The same procedures as in Example IV-2 were repeated but using a conductive glass on which indium oxide had been vacuum evaporated as an anode in place of platinum plate used in Example IV-2, thereby to electrochemically precipitate a polymer on the conductive glass. The cyclic voltammetry was performed using the above obtained polymer-coated conductive glass as a working electrode; a platinum wire as a counter electrode and a standard calomel electrode as a reference electrode; by the use of a polarographic analyzer (174A model manufactured by EG & G Co.) in an acetonitrile solution containing 292 mmol/1 of tetrabutylammonium perchlorate at room temperature. The applied voltage sweep rate was 20 mV/sec, and the range of sweep was from +1.0 V to -0.7 V (vs. standard calomel electrode). The results obtained are shown in FIG. 5.
As is shown in FIG. 5, the polymer showed an oxidation peak and a reduction peak at +0.58 V and -0.15 V, respectively, and had a color varying from deep blue at a voltage range of from -0.7 V to +0.6 V to extremely transparent light green at a voltage range of from +0.6 V to +1.0 V. These results indicate that the deep blue state is a neutral state of the polymer and that the polymer has a green color of high transparency in the oxidized and doped state.
The polyisothianaphthene film obtained in Example IV-1 was cut into pieces of 1 cm wide and 3 cm long. One end of the sample piece was adhered to a platinum wire using a conductive adhesive, and this sample piece was arranged on each of both surfaces of a lithium foil of the same size via a 1 mm thick porous polypropylene partitioning membrane in such a manner that an electrolytic solution could sufficiently impregnated thereinto. The system was then dipped in a propylene carbonate solution containing 0.5 mol/l of lithium perchlorate to a depth of 2 cm. The thus prepared battery wherein the poly(isothianaphthene) was used as a cathode and the lithium foil as an anode was charged at a charging current of 2.0 mA/cm2 for 30 minutes in an argon atmosphere. Completion of charging was immediately followed by discharging at a discharging current of 2.0 mA/cm2, and at the time when the voltage of the battery fell to 1 V, charging was again performed under the same conditions as described above. When the charge-discharge operation was repeated in this manner, 590 times of repetition were recorded until the charge-discharge efficiency was reduced to 50%. Further, the charge-discharge efficiency on the 5th repetition was 99%. Furthermore, after 48-hour standing of a charged battery, the self discharging rate was 3.2%.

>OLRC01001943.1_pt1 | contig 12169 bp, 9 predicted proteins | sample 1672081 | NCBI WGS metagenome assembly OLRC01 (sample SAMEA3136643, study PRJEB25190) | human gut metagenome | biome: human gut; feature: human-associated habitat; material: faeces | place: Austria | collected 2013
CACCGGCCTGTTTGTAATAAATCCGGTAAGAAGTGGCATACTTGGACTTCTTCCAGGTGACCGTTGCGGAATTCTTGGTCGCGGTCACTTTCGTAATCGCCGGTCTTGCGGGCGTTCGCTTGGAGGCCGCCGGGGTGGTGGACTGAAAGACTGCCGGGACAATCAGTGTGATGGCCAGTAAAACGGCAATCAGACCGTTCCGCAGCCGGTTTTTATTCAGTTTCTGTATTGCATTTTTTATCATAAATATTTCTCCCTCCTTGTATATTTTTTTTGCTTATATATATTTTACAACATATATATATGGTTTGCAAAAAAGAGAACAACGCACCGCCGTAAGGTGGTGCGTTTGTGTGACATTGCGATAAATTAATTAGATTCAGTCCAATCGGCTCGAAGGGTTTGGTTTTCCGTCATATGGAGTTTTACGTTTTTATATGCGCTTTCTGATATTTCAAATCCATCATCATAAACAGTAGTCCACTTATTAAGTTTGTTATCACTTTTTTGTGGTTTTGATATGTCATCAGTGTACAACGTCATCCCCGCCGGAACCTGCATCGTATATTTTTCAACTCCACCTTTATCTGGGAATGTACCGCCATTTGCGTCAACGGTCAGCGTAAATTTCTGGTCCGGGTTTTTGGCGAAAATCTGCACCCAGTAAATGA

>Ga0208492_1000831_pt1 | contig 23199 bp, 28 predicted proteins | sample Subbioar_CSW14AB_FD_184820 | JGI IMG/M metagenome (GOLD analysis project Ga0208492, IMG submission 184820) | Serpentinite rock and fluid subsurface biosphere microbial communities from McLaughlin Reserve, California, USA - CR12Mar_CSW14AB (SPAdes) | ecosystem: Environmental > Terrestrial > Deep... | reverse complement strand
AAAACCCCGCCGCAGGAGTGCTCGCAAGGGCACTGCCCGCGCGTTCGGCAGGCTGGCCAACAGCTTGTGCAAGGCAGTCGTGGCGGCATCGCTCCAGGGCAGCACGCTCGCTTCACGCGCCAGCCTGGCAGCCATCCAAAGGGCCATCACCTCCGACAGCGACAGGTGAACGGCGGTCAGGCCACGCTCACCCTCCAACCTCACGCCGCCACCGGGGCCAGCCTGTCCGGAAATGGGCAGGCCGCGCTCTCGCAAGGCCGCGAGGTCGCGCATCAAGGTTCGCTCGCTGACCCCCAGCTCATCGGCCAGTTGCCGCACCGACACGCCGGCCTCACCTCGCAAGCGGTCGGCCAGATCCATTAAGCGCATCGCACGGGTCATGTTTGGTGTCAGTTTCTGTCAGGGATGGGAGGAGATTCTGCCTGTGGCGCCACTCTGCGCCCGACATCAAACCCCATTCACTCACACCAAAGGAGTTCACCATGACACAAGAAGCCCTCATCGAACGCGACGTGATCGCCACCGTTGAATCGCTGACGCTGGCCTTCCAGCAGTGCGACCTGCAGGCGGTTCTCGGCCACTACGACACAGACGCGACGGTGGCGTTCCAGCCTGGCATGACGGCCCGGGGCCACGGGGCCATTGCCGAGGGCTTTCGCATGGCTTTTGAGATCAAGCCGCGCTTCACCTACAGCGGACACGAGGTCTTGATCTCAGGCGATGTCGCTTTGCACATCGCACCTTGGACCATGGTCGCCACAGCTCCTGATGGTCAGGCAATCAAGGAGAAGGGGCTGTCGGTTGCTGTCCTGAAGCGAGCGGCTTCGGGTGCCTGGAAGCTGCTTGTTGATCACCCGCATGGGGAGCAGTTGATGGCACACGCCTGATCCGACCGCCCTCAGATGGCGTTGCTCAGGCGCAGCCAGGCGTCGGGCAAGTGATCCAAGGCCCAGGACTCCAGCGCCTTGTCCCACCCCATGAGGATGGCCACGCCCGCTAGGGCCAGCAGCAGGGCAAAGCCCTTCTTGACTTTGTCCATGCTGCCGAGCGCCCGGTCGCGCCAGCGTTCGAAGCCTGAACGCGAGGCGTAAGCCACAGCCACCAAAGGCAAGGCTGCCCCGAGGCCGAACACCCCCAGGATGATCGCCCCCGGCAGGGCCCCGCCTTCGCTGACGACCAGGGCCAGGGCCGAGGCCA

The monomer isothianaphthene was prepared by the procedure described in the literature (J. A. Gladysz et al., Tetrahedron, 1979, Vol. 35, 2239; M. P. Cava et al., J. Amer. Chem. Soc., 959, Vol. 81, 4266; M. P. Cava et al., J. Org. Chem., 1971, Vol. 36, 3932), and used directly after preparation. The polymer poly(dihydroisothianaphthene) was obtained by electrochemical oxidation of this monomer in a two-electrode, separate compartment cell. Platinum sheet was used as the anode, and oxidized graphite was used as the cathode. The clear colorless solution used for the polymerization contained 0.23 M of isothianaphthene with 0.30 M electrolyte, Bu4 NPF6, in acetonitrile. The acetonitrile (Mallinckrodt) was used directly without further purification. A series of 1.5 V batteries was used as the power supply.